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It takes a remarkable level of arrogance to think that during a period of unprecedented economic and social upheaval, parliamentary oversight is a frivolous formality that this government – exceptional in its own view – can simply do without. It’s the attitude of an athlete who believes himself too good for a coach, or a writer who can’t be bothered with an editor. Except here, the stakes are roughly a quarter-trillion times higher.

With support from the NDP, which is apparently confused about its role in Parliament, the Liberals pushed through their suspension of full parliamentary sittings from June 18 until Sept. 21 in a House vote this past week. In doing so, the Liberals freed themselves from the accountability one would expect of a minority government navigating through a pandemic, and took over the reins to steer Canada through what is certain to be a summer unlike any this country has ever before seen.

The vote came hours after the release of an extraordinary report from the Canadian Armed Forces about grotesque and unacceptable conditions at five long-term care homes in Ontario. Long-term care does fall primarily under provincial jurisdiction, but there has been a role for the federal government during this pandemic in providing financial relief, in setting federal guidelines and dispatching CAF personnel to help in the hardest-hit homes. That will only be subject to regular parliamentary oversight until the middle of June.

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This summer will be one of continued record unemployment, of the scheduled expiration of border-control measures with the United States and of potential retaliatory measures from China in response to the recent B.C. Supreme Court decision on the extradition of Huawei chief financial officer Meng Wanzhou. The Conservatives attempted to reconvene the special committee on Canada-China Relations this past week, initially in response to the evolving situation in Hong Kong, before the threat of renewed economic penalties from China entered into the immediate purview. That effort was quashed by the Liberals, along with the NDP and the Green Party.

With a mere four scheduled sitting days in July and August, Prime Minister Justin Trudeau and his team will thus deal with China – and record unemployment, and border controls, and pandemic relief, and food-supply problems, and all of the other issues certain to arise during this extraordinary time – essentially alone, without the formal input and oversight of members of Parliament elected to represent a majority of Canadians. The government has allocated just four hours on June 17 for “debate” of a historic $150-billion emergency-spending plan. They might as well have allocated no time at all.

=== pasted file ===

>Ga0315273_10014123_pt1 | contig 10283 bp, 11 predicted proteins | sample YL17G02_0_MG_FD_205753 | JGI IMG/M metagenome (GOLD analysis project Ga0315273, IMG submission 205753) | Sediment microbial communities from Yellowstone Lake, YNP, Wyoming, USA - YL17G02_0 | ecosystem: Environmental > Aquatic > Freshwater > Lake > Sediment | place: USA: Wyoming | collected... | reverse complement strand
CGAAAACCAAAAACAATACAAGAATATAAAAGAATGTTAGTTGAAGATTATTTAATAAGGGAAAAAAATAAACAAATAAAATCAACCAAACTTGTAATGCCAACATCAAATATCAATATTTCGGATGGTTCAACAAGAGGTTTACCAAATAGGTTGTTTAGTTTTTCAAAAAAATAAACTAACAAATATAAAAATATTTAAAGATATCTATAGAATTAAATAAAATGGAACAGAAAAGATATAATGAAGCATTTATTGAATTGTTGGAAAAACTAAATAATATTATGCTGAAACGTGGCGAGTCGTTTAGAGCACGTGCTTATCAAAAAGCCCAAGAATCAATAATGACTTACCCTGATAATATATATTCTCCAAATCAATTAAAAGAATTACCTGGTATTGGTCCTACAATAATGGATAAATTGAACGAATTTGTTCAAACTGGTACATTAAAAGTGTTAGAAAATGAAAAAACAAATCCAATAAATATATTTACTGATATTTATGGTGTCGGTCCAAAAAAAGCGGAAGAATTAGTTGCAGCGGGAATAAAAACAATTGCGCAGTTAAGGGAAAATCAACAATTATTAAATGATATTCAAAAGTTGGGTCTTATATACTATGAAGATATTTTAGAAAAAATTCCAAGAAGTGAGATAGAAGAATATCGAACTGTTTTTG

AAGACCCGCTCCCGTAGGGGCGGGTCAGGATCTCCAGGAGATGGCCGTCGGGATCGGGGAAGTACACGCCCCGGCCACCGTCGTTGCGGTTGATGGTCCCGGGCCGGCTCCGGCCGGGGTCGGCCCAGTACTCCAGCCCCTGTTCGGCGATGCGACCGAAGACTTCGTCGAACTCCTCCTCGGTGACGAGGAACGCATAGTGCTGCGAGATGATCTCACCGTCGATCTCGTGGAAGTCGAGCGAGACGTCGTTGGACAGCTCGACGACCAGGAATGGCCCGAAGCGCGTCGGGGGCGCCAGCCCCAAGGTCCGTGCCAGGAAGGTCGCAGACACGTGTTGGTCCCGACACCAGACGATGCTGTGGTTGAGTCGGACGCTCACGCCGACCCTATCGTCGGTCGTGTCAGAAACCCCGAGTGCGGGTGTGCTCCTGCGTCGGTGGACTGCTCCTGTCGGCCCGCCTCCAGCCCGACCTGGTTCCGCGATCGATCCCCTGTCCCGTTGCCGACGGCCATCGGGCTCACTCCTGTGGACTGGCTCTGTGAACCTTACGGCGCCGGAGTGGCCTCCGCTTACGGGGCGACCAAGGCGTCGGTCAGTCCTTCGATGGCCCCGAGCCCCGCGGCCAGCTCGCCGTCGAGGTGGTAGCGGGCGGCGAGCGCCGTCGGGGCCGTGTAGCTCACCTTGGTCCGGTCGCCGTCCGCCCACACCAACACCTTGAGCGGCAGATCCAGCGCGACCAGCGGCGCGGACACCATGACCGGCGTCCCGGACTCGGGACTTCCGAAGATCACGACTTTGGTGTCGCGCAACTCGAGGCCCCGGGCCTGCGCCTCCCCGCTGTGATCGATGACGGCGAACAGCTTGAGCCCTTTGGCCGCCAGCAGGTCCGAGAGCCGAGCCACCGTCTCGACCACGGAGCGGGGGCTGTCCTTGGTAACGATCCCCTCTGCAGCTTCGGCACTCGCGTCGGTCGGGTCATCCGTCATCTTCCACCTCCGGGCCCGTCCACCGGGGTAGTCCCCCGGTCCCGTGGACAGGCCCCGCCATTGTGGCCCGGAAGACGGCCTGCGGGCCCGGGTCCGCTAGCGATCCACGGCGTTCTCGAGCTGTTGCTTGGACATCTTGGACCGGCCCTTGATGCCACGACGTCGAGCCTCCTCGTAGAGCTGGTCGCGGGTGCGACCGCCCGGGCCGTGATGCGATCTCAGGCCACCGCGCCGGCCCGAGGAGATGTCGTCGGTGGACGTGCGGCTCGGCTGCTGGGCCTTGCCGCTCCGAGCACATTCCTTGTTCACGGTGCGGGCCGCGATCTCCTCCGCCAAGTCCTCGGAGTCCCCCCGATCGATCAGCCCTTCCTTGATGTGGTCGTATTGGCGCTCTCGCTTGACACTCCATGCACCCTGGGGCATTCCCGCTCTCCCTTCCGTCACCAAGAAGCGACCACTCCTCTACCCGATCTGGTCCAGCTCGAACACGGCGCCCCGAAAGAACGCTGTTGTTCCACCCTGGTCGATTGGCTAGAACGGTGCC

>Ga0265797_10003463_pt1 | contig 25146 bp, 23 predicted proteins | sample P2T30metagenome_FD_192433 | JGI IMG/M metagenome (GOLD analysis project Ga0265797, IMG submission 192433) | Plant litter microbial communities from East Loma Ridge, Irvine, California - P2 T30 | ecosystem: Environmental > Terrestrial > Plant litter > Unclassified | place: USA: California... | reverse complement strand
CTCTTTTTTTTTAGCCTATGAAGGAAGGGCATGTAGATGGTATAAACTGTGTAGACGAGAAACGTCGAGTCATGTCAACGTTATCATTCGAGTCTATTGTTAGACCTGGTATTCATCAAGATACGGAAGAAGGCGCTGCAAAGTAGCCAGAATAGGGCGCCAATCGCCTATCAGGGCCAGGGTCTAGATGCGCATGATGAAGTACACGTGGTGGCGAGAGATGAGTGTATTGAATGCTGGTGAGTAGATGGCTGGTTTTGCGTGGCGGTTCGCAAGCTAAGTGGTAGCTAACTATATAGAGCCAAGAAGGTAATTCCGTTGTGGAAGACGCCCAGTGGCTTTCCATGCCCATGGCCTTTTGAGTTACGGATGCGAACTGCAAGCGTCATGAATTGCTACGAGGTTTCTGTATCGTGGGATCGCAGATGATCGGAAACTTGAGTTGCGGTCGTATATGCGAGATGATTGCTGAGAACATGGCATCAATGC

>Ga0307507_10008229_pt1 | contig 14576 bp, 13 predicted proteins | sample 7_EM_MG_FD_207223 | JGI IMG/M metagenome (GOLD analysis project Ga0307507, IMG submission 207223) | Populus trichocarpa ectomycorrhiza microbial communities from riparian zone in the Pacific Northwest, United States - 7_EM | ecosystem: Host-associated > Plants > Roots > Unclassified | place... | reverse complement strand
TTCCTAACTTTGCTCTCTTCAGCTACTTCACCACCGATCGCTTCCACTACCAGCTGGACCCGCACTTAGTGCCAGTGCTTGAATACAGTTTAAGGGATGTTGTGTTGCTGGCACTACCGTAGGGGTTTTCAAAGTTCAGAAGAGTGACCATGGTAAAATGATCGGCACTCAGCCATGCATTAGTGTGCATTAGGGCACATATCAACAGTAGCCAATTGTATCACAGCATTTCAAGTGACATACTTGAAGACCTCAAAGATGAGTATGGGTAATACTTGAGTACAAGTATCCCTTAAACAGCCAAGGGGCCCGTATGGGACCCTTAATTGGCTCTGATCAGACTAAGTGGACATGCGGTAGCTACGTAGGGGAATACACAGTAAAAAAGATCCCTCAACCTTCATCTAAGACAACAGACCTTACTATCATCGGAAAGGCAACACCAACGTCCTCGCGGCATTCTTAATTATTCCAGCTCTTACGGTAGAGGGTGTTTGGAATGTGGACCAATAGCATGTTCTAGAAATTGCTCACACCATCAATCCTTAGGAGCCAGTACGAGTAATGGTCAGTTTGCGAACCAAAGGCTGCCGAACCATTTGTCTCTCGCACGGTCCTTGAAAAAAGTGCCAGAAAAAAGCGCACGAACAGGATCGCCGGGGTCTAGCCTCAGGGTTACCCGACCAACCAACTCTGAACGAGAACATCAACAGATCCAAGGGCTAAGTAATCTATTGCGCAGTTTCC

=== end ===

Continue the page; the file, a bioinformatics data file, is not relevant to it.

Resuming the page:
Other countries have, by now, figured out how to balance health concerns and physical distancing requirements with the essential role of government. In Canada, the Alberta legislature has already reconvened and scheduled sessions throughout the months of June and July. The federal government could similarly do so if the Prime Minister and the Liberal Party had the impetus to address lingering procedural concerns, and if the NDP had the wisdom not to forfeit their power in exchange for a promise to explore paid sick leave, for which the Liberals will just take credit anyway if a plan comes to fruition.

Opposition parties of the past were outraged – and justifiably so – when Stephen Harper repeatedly prorogued Parliament during his time as prime minister, most notably for several weeks in 2008 to avoid a no-confidence vote. Yet the Liberals and NDP now consider it acceptable to suspend regular House sittings for months – after Parliament has been largely adjourned since mid-March – as if this were any old summer, with a regular federal budget (which of course we don’t have) and business across Canada functioning pretty much as usual.

No doubt from a partisan perspective, the Liberals are better off focusing on Mr. Trudeau’s daily Rideau Cottage morning show, where he is unencumbered by the nuisance of parliamentary tools and procedures such as opposition days, votes and motions. Mr. Trudeau’s approval rating has jumped considerably during this pandemic. A return to regular sittings obviously would not help to maintain that momentum.

But if the Liberals contend, even implicitly, that there is no place for parliamentary oversight during the worst public-health and economic crisis in a century, then it’s hard to make the case that there is a place for parliamentary oversight anytime in Canada at all.

Perhaps Mr. Trudeau is confident that, together with his cabinet, he can govern properly without the formal input of the opposition MPs Canadians elected to represent their views and interests. If so, that confidence should be bottled and sold as a lucrative scheme toward Canada’s economic-recovery plans. But the Prime Minister ought to know that of equal importance to the proper functioning of democracy is the perception of the proper functioning of democracy. Mr. Trudeau, to be fair, almost certainly understands that. It‘s probably more likely that he just doesn’t care.

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